Course Meeting Times

Lectures: 1 session / week, 2 hours / session


There are no absolute prerequisites, but some knowledge of genetics, biochemistry, and molecular biology is helpful. Ideally, candidates will have successfully taken at least one of the following classes:

7.01 Introductory Biology

7.03 Genetics

7.05 General Biochemistry

7.28 Molecular Biology

Chemistry, Chemical Engineering, and Bioengineering students are also highly encouraged to attend even without any of the above prerequisites. Interested students uncertain if their academic coursework is sufficient for this seminar should contact the instructors.

Course Description

The natural world is a mega-factory of small molecules, peptides, fatty acids, phospholipids, and a host of other compounds. These compounds, or natural products (NPs), are immensely diverse in structure and function. The intricate chemical architectures of NPs arise from a fascinating interplay of simple starting materials and biosynthetic enzymes to create the varied structures that enable a wide array of biological functions. Indeed, NPs have strongly influenced how we treat infectious disease, cancer, pain, and a host of other conditions. Roughly half of the drugs that have been approved in the past 30 years are NPs, derivatives of NPs or NP-inspired.

Where do these NPs come from? What organisms produce these NPs and for what reasons? How are these compounds biosynthesized? Can we discover new compounds or modify the structure and function of existing compounds to inspire new therapeutics? Decades of work to answer these questions have yielded immense progress. Furthermore, the explosion of genomic data over the past 15 years has revolutionized NP research and allowed researchers to explore the wealth of NPs using novel, high-throughput approaches.

In this discussion-based course, we will delve into research on discovering NPs from producing organisms, investigating the biochemistry of NP production, and using synthetic biology to create NP derivatives—all with a particular emphasis on how genomic data guides and informs all these studies. Our class will primarily focus on bacterial producers of two types of NPs: ribosomally synthesized and post-translationally modified peptides (RiPPs) and non-ribosomal peptide–polyketide (NRP–PKS) hybrids, drawing on papers from laboratories in chemistry, chemical engineering, biological engineering, and biology. We will conclude with a discussion of NPs produced by plants and NPs of the human microbiome.

Students will hone their skills reading and critiquing primary research articles and become familiar with common chemical and biological techniques used by NP researchers. This class will also provide students with the opportunity to examine a NP paper of their choice and develop their critical writing and speaking skills through a short written assignment and oral presentation to the class. In addition, students will have the opportunity to engage with a career panel of scientists and professionals with experience in NP research.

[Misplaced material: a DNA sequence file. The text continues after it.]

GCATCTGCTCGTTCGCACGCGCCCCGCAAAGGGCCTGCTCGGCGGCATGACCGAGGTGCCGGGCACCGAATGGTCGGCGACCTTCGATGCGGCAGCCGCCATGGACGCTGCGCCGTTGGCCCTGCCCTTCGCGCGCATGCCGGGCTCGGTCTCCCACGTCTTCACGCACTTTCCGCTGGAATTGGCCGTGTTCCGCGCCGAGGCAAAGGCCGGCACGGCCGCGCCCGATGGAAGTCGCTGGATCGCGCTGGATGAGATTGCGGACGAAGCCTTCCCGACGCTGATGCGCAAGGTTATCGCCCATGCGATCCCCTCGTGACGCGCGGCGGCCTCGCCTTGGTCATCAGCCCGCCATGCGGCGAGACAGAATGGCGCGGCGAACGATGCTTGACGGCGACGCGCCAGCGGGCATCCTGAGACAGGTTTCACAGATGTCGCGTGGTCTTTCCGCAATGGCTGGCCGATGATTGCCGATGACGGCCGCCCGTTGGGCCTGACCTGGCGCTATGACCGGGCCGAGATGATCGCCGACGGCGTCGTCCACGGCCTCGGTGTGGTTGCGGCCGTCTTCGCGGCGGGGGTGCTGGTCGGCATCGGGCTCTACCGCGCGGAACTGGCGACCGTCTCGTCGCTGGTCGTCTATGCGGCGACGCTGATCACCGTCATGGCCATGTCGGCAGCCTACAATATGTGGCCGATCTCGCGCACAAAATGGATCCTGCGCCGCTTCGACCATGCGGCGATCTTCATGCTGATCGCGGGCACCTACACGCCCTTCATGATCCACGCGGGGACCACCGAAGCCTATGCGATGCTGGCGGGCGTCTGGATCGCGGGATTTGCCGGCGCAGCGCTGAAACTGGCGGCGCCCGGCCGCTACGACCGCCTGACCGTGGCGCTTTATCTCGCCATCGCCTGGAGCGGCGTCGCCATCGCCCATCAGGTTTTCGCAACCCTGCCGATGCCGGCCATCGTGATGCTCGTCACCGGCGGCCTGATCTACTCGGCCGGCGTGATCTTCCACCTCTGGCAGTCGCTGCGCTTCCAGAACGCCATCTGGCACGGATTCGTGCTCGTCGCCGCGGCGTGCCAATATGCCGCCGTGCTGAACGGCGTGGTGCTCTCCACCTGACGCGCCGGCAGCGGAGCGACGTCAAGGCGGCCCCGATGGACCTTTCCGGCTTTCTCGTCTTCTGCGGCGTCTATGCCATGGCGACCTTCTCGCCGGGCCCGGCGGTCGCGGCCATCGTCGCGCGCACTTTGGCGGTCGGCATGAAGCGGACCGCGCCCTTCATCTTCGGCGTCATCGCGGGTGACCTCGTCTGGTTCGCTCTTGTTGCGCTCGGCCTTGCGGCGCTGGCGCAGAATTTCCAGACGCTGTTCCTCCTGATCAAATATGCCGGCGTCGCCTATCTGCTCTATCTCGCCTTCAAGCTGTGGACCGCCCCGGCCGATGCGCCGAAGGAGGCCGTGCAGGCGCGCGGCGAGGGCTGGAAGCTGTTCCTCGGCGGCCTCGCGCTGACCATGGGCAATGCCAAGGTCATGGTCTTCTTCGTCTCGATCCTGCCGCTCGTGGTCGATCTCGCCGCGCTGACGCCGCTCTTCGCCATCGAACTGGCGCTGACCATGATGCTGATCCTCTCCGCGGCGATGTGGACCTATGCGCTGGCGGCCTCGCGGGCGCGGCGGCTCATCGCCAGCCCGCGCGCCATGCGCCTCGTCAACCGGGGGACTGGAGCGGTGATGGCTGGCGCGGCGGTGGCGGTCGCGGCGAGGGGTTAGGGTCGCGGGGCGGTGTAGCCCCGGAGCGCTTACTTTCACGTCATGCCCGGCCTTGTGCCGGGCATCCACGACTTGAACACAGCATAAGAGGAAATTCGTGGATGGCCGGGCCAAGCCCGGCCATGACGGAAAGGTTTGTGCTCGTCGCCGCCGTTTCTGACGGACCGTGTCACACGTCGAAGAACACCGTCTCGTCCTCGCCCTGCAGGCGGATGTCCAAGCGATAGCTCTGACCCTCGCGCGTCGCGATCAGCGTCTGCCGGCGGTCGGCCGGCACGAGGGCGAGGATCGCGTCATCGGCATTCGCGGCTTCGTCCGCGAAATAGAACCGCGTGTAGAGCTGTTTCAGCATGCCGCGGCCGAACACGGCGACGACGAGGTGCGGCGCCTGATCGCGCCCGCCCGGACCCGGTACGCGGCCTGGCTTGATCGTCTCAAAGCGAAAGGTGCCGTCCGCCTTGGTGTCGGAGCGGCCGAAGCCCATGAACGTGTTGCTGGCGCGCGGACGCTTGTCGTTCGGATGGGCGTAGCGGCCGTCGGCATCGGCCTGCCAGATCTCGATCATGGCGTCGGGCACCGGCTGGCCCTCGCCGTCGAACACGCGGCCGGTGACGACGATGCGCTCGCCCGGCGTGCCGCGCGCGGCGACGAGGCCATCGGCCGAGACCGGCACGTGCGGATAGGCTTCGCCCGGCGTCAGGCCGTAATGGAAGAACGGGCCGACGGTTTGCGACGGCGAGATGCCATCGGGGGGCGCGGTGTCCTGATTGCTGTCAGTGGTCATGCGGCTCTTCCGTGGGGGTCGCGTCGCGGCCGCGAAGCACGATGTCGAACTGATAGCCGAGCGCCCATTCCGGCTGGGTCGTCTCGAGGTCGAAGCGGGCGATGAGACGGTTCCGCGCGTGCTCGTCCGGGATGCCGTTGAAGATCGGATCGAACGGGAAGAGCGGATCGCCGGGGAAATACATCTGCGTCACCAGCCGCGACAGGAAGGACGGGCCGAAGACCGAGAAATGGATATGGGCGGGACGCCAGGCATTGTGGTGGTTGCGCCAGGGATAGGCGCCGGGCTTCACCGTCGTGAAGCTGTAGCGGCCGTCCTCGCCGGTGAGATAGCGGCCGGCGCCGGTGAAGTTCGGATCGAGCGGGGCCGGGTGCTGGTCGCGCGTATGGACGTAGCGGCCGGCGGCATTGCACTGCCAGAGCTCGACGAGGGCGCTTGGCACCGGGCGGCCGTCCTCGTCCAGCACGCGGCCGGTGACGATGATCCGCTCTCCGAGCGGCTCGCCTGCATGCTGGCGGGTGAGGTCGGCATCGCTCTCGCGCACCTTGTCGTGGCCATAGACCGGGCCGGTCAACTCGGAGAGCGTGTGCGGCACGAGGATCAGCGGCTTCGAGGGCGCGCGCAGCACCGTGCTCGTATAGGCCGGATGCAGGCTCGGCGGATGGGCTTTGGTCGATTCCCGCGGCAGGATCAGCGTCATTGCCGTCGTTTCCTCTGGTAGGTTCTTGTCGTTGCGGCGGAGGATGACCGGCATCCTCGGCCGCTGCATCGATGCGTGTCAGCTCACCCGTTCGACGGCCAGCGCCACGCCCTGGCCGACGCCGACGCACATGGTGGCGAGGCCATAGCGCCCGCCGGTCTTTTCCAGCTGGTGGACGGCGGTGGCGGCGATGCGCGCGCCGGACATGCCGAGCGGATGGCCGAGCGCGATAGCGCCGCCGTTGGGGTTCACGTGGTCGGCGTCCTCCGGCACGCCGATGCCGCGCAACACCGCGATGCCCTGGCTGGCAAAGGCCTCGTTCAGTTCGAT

For each week of the course, students will be assigned two articles to read. A brief introduction to the papers will be provided the week before they are assigned. Students should read the papers critically before each class and come prepared to discuss the following questions:

  • What was the main goal of the paper?
  • Why was this goal important?
  • What experiments were performed to explore this area? What question(s) did each experiment seek to answer? How well did the experiment answer the question(s)?
  • Explain the methodology used in these experiments.
  • What figure or table presents THE most important experiment, and what was/were THE key control experiment(s)?
  • What are the main conclusions of the paper? Are alternative conclusions plausible? How might these alternatives be tested?
  • What other methods could have been used to answer the questions? How might findings from such experiments alter the conclusions?
  • What are the questions raised from the results and the next experiments that could be performed to address those questions?


  • To learn to read and critically appraise the merits of articles in the primary scientific literature.
  • To understand current methodology underlying natural product research.
  • To improve discussion, writing and presentation skills.

Grading and Requirements

The course will be graded as “pass” or “fail.” A student who attends each session, actively participates in the discussions, and completes both assignments in a satisfactory manner will receive a passing grade.


week # topics key dates
1 Introduction to the Course  
2 RiPPs (ribosomally synthesized and post-translationally modified peptides): Discovery via Culture/Manipulation of the Native Producer  
3 RiPPs: Discovery via Genomics/Data-Driven Strategies  
4 RiPPs: Biosynthesis and Enzyme Function/Mechanism  
5 RiPPs: Engineering  
6 Panel Discussion with Natural Product Professionals  
7 NRPs (non-ribosomal peptide NPs): Discovery via Genomics/Data-Driven Strategies Written assignment due
8 NRPs: Biosynthesis and Enzyme Function/Mechanism  
9 NRPs: Engineering  
10 Plant NPs  
11 Culture-Dependent and Metagenomic Methods of NP Discovery from Complex Environments  
12 Applications of NPs in Combating Diseases  
13 Student Presentations and EvaluationOral presentation due